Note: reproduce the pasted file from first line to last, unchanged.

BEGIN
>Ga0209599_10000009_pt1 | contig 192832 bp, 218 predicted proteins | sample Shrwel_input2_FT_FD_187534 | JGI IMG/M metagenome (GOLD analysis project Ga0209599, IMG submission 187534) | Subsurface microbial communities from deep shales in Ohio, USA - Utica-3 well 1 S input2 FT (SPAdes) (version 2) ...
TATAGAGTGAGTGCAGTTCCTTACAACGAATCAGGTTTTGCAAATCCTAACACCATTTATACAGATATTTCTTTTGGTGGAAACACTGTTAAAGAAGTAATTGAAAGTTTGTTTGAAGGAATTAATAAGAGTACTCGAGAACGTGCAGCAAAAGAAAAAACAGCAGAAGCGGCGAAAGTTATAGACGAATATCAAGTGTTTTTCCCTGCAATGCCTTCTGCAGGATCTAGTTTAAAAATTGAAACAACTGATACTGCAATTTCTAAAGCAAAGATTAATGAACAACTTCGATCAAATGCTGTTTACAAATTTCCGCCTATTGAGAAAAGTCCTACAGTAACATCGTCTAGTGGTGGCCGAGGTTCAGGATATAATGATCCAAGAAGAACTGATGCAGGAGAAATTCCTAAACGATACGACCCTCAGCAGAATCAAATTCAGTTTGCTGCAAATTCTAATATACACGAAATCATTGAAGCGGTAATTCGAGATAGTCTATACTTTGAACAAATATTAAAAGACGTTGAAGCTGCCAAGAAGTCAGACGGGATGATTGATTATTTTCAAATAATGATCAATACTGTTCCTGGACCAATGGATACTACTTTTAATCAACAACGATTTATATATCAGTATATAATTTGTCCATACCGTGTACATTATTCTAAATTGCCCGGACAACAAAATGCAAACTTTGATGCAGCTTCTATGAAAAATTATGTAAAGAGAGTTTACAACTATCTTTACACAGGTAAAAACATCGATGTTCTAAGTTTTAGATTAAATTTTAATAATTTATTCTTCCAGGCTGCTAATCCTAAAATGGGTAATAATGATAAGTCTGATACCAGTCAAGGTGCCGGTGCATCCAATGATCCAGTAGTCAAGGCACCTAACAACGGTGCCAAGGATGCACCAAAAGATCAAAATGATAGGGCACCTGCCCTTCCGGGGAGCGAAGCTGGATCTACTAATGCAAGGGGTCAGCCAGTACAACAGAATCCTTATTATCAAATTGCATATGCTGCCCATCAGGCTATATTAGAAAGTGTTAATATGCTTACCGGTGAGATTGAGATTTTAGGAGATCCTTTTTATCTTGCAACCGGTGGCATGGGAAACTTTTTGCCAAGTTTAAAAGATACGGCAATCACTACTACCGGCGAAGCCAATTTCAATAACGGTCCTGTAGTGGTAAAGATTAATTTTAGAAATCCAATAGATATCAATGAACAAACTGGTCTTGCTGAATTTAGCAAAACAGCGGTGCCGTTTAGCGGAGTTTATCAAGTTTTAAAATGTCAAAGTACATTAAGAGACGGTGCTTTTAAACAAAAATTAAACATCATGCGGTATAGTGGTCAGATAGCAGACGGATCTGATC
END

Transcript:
>Ga0209599_10000009_pt1 | contig 192832 bp, 218 predicted proteins | sample Shrwel_input2_FT_FD_187534 | JGI IMG/M metagenome (GOLD analysis project Ga0209599, IMG submission 187534) | Subsurface microbial communities from deep shales in Ohio, USA - Utica-3 well 1 S input2 FT (SPAdes) (version 2) ...
TATAGAGTGAGTGCAGTTCCTTACAACGAATCAGGTTTTGCAAATCCTAACACCATTTATACAGATATTTCTTTTGGTGGAAACACTGTTAAAGAAGTAATTGAAAGTTTGTTTGAAGGAATTAATAAGAGTACTCGAGAACGTGCAGCAAAAGAAAAAACAGCAGAAGCGGCGAAAGTTATAGACGAATATCAAGTGTTTTTCCCTGCAATGCCTTCTGCAGGATCTAGTTTAAAAATTGAAACAACTGATACTGCAATTTCTAAAGCAAAGATTAATGAACAACTTCGATCAAATGCTGTTTACAAATTTCCGCCTATTGAGAAAAGTCCTACAGTAACATCGTCTAGTGGTGGCCGAGGTTCAGGATATAATGATCCAAGAAGAACTGATGCAGGAGAAATTCCTAAACGATACGACCCTCAGCAGAATCAAATTCAGTTTGCTGCAAATTCTAATATACACGAAATCATTGAAGCGGTAATTCGAGATAGTCTATACTTTGAACAAATATTAAAAGACGTTGAAGCTGCCAAGAAGTCAGACGGGATGATTGATTATTTTCAAATAATGATCAATACTGTTCCTGGACCAATGGATACTACTTTTAATCAACAACGATTTATATATCAGTATATAATTTGTCCATACCGTGTACATTATTCTAAATTGCCCGGACAACAAAATGCAAACTTTGATGCAGCTTCTATGAAAAATTATGTAAAGAGAGTTTACAACTATCTTTACACAGGTAAAAACATCGATGTTCTAAGTTTTAGATTAAATTTTAATAATTTATTCTTCCAGGCTGCTAATCCTAAAATGGGTAATAATGATAAGTCTGATACCAGTCAAGGTGCCGGTGCATCCAATGATCCAGTAGTCAAGGCACCTAACAACGGTGCCAAGGATGCACCAAAAGATCAAAATGATAGGGCACCTGCCCTTCCGGGGAGCGAAGCTGGATCTACTAATGCAAGGGGTCAGCCAGTACAACAGAATCCTTATTATCAAATTGCATATGCTGCCCATCAGGCTATATTAGAAAGTGTTAATATGCTTACCGGTGAGATTGAGATTTTAGGAGATCCTTTTTATCTTGCAACCGGTGGCATGGGAAACTTTTTGCCAAGTTTAAAAGATACGGCAATCACTACTACCGGCGAAGCCAATTTCAATAACGGTCCTGTAGTGGTAAAGATTAATTTTAGAAATCCAATAGATATCAATGAACAAACTGGTCTTGCTGAATTTAGCAAAACAGCGGTGCCGTTTAGCGGAGTTTATCAAGTTTTAAAATGTCAAAGTACATTAAGAGACGGTGCTTTTAAACAAAAATTAAACATCATGCGGTATAGTGGTCAGATAGCAGACGGATCTGATC